ISIS seems to be that ever-elusive gingerbread man. Maybe, before the U.S. Government chases the gingerbread man, they should sit, think and develop a better strategy that incorporates the lessons that ISIS taught them. If they ever defeat ISIS, their victory will be indicative of their increased intelligence. Don't hold your breath waiting.



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Monday, December 7, 2015

Federal Failures: Homeless Employment And Terrorism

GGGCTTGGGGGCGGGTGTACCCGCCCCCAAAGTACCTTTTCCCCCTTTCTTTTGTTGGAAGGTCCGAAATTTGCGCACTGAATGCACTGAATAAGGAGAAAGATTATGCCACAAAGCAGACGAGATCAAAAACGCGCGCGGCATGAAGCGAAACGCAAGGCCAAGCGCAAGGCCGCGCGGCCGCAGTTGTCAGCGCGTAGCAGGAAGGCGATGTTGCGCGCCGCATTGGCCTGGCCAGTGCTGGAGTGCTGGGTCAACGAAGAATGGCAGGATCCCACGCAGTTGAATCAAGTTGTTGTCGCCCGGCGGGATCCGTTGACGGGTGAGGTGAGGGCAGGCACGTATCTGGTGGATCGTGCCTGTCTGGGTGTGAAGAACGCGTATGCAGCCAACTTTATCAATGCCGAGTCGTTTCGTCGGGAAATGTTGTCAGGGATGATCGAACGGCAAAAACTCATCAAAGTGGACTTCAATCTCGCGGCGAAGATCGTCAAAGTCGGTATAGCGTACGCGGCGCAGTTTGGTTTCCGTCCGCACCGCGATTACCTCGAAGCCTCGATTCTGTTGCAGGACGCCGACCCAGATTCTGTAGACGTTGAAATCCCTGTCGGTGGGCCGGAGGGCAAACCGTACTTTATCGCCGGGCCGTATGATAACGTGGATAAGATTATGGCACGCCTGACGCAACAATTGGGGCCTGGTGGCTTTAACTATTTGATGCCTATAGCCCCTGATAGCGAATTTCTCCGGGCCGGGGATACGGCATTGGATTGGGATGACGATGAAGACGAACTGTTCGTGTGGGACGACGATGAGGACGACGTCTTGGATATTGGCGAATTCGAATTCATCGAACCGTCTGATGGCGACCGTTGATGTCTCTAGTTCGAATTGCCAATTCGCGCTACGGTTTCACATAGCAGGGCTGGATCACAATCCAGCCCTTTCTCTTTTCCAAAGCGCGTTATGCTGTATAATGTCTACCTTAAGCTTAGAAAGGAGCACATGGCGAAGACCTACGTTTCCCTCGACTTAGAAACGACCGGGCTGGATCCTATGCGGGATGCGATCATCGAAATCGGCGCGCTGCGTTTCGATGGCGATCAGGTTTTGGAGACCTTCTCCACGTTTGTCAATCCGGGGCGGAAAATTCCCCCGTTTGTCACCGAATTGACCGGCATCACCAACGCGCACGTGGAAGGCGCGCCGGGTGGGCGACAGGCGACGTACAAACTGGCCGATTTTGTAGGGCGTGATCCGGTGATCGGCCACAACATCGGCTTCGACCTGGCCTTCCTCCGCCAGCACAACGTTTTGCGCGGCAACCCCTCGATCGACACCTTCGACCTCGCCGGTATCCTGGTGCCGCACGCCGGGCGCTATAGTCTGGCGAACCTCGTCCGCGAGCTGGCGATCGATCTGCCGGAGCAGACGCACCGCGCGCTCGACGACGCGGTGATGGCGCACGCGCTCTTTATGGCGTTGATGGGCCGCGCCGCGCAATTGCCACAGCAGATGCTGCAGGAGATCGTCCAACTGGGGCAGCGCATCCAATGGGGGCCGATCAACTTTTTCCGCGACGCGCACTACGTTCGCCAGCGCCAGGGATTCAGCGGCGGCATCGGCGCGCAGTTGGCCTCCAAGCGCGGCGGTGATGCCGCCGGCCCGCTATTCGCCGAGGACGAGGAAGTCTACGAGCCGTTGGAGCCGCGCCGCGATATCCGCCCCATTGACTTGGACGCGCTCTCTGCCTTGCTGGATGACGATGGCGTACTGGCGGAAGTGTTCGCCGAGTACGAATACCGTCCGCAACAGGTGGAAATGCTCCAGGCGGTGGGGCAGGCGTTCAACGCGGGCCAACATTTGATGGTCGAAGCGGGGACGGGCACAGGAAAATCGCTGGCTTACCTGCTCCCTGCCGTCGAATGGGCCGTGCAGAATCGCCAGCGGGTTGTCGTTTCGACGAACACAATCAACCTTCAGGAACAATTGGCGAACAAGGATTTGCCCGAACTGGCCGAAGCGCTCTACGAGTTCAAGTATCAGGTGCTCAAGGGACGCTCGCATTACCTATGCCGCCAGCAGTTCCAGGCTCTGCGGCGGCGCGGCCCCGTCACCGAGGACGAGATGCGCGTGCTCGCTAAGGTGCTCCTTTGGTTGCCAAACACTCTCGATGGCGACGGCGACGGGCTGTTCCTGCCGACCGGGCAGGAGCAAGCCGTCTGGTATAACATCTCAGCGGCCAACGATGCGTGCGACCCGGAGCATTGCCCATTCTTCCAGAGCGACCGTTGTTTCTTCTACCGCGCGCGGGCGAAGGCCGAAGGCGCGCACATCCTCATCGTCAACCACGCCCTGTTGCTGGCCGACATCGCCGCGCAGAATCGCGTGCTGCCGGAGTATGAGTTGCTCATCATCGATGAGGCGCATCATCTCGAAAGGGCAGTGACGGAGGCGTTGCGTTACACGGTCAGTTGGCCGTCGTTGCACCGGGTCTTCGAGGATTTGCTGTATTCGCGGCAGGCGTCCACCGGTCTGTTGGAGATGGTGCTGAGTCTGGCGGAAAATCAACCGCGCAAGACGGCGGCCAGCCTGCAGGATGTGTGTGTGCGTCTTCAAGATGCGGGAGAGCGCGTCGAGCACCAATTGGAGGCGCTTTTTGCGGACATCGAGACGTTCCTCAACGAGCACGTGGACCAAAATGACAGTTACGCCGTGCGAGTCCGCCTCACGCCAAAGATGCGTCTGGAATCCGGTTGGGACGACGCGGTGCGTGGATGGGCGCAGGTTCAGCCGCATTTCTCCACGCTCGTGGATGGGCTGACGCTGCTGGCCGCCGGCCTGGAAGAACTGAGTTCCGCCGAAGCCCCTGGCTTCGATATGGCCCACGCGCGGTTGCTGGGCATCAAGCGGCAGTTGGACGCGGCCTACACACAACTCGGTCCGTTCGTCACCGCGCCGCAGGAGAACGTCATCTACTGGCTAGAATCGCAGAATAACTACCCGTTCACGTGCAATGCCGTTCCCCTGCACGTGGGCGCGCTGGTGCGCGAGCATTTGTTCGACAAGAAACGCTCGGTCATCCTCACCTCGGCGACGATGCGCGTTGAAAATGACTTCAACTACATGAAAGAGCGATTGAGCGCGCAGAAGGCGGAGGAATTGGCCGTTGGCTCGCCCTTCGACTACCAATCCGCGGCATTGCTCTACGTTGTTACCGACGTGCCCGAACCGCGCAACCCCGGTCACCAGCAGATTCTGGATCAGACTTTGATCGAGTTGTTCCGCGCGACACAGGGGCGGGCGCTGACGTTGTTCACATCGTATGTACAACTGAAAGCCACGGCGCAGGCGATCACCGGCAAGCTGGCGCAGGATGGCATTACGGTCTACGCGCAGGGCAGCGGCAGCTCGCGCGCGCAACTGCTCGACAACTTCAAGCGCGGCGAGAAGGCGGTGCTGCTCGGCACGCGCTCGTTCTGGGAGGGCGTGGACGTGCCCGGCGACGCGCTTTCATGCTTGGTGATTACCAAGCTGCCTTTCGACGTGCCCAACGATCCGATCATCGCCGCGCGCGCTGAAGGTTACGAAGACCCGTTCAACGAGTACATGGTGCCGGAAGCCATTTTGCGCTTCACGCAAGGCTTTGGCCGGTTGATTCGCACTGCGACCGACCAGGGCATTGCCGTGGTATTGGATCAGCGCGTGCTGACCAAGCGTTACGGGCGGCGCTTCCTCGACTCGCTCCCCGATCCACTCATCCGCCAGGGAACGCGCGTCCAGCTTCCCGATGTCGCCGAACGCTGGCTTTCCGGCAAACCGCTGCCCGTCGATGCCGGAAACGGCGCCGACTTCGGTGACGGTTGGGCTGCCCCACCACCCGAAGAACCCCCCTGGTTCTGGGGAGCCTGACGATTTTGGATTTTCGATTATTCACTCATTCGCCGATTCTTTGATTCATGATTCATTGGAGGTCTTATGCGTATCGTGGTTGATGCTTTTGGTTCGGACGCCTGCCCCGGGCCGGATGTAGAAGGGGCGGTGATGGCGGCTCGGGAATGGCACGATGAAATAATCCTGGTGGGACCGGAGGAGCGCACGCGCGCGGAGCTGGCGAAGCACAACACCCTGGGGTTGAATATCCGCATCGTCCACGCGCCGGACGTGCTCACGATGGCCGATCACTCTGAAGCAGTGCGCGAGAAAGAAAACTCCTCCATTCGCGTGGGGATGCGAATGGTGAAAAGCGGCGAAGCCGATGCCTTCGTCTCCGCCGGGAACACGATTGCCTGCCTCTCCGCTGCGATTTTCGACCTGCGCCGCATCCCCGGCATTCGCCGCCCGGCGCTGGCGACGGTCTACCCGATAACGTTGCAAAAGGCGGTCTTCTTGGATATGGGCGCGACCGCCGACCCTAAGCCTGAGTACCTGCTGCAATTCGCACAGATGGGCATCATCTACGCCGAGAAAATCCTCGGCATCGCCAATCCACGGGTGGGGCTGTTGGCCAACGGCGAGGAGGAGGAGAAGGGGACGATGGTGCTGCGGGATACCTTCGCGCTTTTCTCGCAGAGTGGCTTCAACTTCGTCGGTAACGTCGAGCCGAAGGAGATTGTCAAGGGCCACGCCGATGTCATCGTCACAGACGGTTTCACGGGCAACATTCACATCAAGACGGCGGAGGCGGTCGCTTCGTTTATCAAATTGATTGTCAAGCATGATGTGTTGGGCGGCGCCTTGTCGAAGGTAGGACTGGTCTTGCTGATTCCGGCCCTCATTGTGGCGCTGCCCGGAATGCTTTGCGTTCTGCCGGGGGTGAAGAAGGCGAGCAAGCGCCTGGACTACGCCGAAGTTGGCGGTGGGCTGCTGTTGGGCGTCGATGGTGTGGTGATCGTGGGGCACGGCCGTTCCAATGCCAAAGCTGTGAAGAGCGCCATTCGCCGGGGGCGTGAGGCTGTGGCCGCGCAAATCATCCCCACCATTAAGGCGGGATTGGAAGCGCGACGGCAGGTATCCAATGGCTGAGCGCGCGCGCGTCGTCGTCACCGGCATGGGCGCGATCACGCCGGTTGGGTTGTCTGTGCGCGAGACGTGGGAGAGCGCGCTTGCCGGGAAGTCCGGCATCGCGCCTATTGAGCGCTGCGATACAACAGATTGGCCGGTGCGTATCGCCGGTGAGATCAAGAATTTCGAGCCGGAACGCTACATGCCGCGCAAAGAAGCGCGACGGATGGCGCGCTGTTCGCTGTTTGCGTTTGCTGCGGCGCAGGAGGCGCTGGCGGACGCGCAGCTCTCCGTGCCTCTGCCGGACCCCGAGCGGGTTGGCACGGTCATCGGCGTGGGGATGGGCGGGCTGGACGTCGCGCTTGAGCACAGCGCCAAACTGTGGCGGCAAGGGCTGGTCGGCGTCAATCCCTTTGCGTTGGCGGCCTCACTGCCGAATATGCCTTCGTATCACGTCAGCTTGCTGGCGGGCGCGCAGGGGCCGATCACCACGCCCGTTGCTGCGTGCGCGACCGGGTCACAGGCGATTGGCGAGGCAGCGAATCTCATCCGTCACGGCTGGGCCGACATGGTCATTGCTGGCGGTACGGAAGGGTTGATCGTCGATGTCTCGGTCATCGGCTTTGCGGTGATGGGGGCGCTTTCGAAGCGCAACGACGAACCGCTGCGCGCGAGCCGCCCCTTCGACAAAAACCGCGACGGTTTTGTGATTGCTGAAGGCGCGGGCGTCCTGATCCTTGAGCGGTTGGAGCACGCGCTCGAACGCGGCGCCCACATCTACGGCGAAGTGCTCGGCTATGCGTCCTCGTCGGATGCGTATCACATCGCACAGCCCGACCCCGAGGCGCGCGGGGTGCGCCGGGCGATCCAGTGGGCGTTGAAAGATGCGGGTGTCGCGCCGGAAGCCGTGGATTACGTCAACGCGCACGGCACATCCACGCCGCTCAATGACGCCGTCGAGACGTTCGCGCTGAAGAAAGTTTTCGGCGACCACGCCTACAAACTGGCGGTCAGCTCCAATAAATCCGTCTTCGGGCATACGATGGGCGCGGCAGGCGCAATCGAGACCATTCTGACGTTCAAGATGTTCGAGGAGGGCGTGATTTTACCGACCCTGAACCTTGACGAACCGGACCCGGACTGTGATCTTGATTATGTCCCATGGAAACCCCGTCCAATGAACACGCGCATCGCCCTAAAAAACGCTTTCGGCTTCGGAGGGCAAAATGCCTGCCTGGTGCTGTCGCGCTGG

On December 6th, 2015 I spoke at St. Luke's Episcopal Church in DC about the possible closure of the CCNV Shelter c. 2018 and the need to connect able-bodied homeless people to living-wage jobs. I told them about a federal effort to connect homeless people to employment in 1988. That effort ended with about half of the homeless people who took advantage of the program obtaining employment and half of THAT group remaining employed for at least 13 weeks. All in all, a quarter of the homeless people who sought employment through this program remained employed for at least a quarter of a year. 25% is a failing grade anywhere in the world (except the baseball stadium). No robust effort to get homeless people working has been made by the feds in the last 27 years – when Syed Rizwan Farook and Tashfeen Malik were in diapers and I was just months into my eventual six-year tenure as a tractor driver (similar to an airport luggage train but used to haul hospital freight) at Shands Hospital in Gainesville, Florida. After discussing this failed effort by the U.S. Department of Labor, I emphasized this principle: